Emilee and Allison, the family’s 15-year-old twins, help wherever they are needed whether it is serving drinks to customers or handing tokens to anxious visitors at the entrance booth.

Simply developing the corn maze to accommodate thousands of curious puzzle-solvers involves the whole family and many hours of preparation. The Simpson’s devote 10 weeks out of the year and almost 80 hours each week solely to operating the corn maze.

A picture or drawing of what the field will look like is sent to Brett Herbst and his team. Then the design is returned on graphing paper in the form of a maze. Squares containing each line, circle or mark are turned into coordinates that comprise the design of the maze. The family then goes out together with flags and marks where the paths in the maze should go. The next day, the marked paths are sprayed with chemicals that kill the corn plants, forming the paths in the maze people walk through.

Holly Hunnicutt, a junior agricultural communications major from Aubrey, Texas, said she had heard her friends talking about the maze and how much fun it was, but she wasn’t sure what to expect until she visited the maze for herself.

“When you are in the maze, you really can’t see where you are going because of the tall corn stalks, and it’s a real challenge to figure out which path will lead you in the right direction,” Hunnicutt said. “There are a lot of dead ends and turns and circles, but the trivia questions along the way and a map help you find your way through.”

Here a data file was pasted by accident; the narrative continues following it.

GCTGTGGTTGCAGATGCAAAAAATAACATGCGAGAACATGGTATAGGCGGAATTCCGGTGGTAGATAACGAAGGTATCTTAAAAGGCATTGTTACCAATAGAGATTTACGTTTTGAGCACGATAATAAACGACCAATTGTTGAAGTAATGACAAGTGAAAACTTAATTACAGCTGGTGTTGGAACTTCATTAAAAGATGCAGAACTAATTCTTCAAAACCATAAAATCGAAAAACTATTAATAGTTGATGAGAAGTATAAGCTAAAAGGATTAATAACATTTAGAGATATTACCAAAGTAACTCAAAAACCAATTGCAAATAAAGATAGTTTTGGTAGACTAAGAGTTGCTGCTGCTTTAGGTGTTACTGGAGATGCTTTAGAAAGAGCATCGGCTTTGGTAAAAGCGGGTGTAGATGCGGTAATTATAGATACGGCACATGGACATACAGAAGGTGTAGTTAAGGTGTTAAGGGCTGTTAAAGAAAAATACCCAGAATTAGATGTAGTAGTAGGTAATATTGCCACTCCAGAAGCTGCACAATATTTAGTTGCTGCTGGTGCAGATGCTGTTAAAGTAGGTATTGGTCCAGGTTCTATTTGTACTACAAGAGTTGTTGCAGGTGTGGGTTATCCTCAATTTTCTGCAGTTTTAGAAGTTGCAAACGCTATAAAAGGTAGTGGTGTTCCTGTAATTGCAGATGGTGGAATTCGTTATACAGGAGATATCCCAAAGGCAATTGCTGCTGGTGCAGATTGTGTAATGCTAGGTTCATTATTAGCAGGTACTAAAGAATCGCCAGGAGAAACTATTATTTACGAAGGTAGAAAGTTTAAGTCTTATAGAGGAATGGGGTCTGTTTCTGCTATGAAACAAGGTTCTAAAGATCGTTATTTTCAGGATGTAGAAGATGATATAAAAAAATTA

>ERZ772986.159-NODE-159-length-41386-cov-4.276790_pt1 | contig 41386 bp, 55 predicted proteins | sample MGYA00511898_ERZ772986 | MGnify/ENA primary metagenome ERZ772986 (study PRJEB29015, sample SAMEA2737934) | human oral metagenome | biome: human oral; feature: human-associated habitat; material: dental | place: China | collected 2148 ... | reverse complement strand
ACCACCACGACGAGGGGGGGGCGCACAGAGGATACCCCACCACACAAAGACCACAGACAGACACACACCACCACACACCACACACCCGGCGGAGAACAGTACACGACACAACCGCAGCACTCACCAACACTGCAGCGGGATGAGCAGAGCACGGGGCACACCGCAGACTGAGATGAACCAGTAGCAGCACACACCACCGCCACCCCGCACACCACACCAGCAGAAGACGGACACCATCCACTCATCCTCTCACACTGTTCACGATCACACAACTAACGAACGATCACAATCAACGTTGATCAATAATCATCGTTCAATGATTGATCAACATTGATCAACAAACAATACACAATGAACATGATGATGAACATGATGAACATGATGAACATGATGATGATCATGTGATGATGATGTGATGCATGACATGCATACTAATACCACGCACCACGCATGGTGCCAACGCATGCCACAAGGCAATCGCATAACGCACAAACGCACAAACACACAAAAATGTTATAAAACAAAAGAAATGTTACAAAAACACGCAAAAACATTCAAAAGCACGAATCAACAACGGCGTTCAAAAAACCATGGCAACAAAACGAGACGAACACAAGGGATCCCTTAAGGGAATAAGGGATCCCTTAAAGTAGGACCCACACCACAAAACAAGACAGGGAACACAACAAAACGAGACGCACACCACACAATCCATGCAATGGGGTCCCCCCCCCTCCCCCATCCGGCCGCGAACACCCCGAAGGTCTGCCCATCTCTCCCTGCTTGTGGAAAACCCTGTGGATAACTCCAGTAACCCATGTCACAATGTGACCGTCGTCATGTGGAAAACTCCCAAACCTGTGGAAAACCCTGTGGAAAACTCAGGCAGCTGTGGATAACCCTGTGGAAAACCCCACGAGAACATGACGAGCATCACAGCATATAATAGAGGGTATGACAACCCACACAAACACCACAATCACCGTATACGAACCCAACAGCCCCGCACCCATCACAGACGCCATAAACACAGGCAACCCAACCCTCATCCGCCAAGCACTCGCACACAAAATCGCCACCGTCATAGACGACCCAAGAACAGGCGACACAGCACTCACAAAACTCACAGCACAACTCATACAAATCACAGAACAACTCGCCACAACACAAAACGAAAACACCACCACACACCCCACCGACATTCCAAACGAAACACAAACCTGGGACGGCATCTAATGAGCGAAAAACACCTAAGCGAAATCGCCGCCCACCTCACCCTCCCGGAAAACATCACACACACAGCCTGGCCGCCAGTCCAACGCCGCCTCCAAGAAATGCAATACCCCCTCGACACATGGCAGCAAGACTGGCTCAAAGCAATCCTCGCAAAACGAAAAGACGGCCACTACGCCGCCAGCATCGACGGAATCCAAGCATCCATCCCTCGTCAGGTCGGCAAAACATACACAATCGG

At’l Do Farms also provides activities and entertainment other than just the corn maze. Hay rides take visitors to a pumpkin patch to pick their very own pumpkins. Children can ride the cow train and see farm animals such as sheep, goats, chickens, a pig and a donkey. Visitors can also take aim and shoot ears of corn at signs from Tech’s rival universities at varying distances with the corn canon.

“It’s a fun, inexpensive place to go, get out of town, and do something different with your friends or family,” Hunnicutt said.

The most challenging obstacle the Simpson’s said they face is marketing, advertising and working with the public. However, the Simpsons agree working with the public is also the most rewarding.

“It is challenging, but that’s what we love about it so much,” Patti said. “That’s why after that first year we said, ‘Hey! People like this,’ and we like working with the people. Everybody is just so cordial and fun to work with and very encouraging.”

“I think more than anything that’s what keeps us going is the people that continue to come out here as a tradition and encourage us and tell us what a neat place this is,” James agreed. “We are out here every day sweating in it and seeing the problems and things that need fixing, and people are just very encouraging.”

After the corn maze closes, the corn is harvested and taken to the Tech agriculture farm and used for livestock feed. During the off-season, the Simpsons live a normal family life. James works for Bayer CropScience and Patti is a substitute teacher in Shallowater. They said it never seems too long before it is time to start preparations again for the next season.


Other attractions at At'l Do Farms: